Salient. An Organ of Student Opinion at Victoria College, Wellington, N.Z. Vol. 9, No. 5. May 7, 1946
The following is Prof. J. B. S. Haldune's account of a visit he paid to France early this year. He visited many prominent scientists, and newly founded scientific institutions.
In England and America many biologists were engaged in research which was, or at least might be, useful for war. In Prance it was a point of honour to publish nothing which could help the Germans, even by such indirect means as increasing the food supply. So much of the science was very "pure" indeed.
To take a few examples, M. Chauvin produced an instrument for automatically recording the activity of a single ant. M. Lwoff worked out the vitamin requirements of bacteria, while M. Dechambre proved that the reindeer is the least variable of domestic animals, and produced a theory as to why this was so.
The French are reorganising their scientific research under the Centre Nationale des Recherches Scientifiques. This body has taken over many of the functions which the Academy of Science was originally meant to perform. But the Academy, like the Royal Society in London, now consists largely of men who are past their prime and it has been necessary to appoint a younger body. To judge from the way in which it organised my visit, the Centre is a pretty efficient organisation. A particular feature of its activity is the training of young research workers. This is intended to include a year broad, so I am looking forward to having some young French colleagues in my laboratory a year hence. If every British research worker could spend a year in foreign laboratories it would certainly broaden our scientific outlook considerably.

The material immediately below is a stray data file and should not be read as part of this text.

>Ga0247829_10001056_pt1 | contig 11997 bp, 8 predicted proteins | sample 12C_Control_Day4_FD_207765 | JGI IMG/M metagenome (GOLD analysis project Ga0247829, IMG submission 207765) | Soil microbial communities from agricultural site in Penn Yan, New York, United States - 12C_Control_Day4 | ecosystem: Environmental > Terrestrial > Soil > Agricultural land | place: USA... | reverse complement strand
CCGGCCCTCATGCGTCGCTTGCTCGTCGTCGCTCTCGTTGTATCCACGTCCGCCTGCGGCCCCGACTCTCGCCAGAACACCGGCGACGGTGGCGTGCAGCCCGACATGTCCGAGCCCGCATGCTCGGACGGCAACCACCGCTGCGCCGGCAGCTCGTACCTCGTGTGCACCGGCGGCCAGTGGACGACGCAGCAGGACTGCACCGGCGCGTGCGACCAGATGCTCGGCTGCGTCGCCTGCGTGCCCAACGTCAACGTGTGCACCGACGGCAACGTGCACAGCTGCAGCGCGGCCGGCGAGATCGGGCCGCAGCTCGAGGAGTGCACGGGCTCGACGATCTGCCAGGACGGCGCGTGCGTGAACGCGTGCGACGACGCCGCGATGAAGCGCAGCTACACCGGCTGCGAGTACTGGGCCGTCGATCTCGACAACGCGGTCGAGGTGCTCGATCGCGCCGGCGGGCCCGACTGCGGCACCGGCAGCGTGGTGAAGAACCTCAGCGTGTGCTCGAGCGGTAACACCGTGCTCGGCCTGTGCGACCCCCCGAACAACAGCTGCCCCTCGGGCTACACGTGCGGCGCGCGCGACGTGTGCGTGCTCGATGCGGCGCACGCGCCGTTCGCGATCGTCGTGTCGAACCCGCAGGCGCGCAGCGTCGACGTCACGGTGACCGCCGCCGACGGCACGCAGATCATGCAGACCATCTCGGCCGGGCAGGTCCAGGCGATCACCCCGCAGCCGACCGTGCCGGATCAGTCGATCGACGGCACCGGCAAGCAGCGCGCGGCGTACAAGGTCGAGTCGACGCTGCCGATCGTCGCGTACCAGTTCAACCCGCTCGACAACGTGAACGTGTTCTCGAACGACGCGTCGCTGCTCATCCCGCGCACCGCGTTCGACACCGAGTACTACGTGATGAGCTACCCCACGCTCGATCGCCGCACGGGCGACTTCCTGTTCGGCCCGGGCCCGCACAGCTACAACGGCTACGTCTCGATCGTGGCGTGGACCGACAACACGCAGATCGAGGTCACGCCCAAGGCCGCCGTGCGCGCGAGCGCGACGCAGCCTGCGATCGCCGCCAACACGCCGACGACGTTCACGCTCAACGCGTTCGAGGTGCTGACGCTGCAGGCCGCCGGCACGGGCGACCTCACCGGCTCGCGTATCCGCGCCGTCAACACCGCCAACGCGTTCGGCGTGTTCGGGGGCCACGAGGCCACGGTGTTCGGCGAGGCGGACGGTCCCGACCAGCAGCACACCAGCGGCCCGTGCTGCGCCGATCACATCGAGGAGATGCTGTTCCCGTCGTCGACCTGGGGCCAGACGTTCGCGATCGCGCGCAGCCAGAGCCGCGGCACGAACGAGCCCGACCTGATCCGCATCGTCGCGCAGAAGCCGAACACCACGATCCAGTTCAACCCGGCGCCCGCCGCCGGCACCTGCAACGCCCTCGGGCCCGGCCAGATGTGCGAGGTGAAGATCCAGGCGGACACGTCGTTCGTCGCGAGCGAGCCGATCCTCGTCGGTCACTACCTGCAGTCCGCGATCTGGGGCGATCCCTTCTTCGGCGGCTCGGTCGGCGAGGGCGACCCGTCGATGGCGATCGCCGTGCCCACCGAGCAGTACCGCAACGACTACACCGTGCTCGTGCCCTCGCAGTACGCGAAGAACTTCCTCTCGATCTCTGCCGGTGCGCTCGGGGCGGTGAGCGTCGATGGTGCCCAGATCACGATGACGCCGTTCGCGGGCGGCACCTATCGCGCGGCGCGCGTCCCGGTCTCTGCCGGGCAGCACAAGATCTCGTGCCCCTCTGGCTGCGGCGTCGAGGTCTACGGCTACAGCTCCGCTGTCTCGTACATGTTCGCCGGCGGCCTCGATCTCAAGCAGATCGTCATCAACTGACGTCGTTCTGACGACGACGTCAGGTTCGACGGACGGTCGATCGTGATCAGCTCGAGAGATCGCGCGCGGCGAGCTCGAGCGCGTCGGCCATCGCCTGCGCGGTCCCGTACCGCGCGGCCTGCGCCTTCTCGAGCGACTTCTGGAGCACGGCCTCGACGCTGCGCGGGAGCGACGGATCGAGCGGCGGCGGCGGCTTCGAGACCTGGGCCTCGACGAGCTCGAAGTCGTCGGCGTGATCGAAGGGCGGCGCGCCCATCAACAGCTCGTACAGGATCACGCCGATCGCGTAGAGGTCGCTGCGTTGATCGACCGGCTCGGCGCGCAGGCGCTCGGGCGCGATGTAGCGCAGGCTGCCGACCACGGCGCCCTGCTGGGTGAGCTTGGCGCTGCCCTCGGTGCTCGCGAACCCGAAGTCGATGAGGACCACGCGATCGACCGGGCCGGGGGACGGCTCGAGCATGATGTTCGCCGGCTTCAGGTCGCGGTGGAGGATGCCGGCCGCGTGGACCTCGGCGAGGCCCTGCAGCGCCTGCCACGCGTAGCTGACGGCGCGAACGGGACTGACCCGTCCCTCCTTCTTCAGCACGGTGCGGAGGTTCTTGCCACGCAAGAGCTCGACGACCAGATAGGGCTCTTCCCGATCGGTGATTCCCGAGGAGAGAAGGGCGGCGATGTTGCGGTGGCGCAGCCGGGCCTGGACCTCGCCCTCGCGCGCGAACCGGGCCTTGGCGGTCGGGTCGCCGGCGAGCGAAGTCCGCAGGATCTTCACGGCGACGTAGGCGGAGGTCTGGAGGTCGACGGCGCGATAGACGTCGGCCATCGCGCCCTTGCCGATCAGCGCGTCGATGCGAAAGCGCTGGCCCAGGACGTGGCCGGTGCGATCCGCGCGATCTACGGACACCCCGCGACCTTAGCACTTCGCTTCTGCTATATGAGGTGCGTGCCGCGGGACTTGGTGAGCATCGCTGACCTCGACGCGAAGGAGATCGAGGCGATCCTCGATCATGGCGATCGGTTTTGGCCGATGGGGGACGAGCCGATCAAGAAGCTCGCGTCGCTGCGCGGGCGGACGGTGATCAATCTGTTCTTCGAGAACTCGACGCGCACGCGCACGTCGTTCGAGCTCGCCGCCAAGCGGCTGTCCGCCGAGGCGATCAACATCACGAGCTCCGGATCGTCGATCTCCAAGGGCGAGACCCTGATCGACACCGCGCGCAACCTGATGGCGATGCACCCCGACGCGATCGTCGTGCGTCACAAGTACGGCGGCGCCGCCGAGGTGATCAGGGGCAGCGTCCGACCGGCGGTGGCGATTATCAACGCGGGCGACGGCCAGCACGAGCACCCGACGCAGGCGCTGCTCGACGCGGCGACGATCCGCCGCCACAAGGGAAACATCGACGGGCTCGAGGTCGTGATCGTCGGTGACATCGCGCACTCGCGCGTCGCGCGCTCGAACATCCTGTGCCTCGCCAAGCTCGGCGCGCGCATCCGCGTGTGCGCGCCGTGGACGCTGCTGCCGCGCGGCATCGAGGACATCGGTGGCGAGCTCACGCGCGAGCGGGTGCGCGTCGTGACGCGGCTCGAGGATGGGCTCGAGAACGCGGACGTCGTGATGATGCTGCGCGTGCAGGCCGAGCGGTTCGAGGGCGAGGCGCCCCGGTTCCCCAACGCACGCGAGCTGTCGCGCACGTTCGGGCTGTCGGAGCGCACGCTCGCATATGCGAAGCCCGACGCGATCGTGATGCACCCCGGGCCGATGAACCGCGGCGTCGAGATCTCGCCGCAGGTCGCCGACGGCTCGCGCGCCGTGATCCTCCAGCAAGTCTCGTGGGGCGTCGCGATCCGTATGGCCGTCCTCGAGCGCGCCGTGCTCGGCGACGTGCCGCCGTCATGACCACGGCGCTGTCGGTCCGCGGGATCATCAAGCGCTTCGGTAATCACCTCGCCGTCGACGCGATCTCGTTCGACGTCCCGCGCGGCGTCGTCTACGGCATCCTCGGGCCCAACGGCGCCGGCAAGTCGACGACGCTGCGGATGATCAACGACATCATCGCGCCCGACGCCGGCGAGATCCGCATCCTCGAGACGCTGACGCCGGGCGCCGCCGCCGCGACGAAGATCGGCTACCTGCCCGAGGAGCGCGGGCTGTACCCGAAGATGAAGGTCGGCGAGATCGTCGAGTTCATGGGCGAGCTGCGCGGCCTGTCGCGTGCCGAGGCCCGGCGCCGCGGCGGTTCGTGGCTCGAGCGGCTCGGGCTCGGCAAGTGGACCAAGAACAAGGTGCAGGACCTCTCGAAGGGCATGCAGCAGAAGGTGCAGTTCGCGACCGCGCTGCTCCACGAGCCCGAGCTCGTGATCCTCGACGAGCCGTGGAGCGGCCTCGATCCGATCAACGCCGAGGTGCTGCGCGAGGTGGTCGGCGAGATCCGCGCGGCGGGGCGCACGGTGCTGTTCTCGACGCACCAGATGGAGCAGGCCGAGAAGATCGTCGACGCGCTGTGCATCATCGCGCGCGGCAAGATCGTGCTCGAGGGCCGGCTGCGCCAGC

Marxism is today one of the main influences in French intellectual life. A generation ago the commonest philosophy among French scientists was probably Positivism—roughly speaking the philosophy which Lenin attacked in "Materialism and Empirio-Criticism." Today Marxism is taking its place. I do not mean that every French scientist is a Marxist. Still less do I mean that any attempt is made to thrust Marxism down people's throats. But non-Marxists are beginning to know what Marxism means and to criticise it in an intelligent manner. For example, a colleague of mine argued that the contradictions in the world are really expressions of our ignorance, and will be resolved when we know more.
This may be true in a few cases; but one can often show that a contradiction is the sign of real struggle leading to development: for example, the struggle between mountain building and erosion, or between bacterial virulence and immunity.
Marxists are tackling the theoretical problems of science, art, and literature as well as economics and politics, in a very thorough manner. "La Pensee," the Marxist quarterly revue, keeps up a higher intellectual level than any similar journal in our language. This is largely because it can call on a great number of scientists who can write on their own subject, whether it be evolution, dramatic criticism, or coastal shipping with special knowledge is well as a Marxist approach.
—J. B. S. Haldane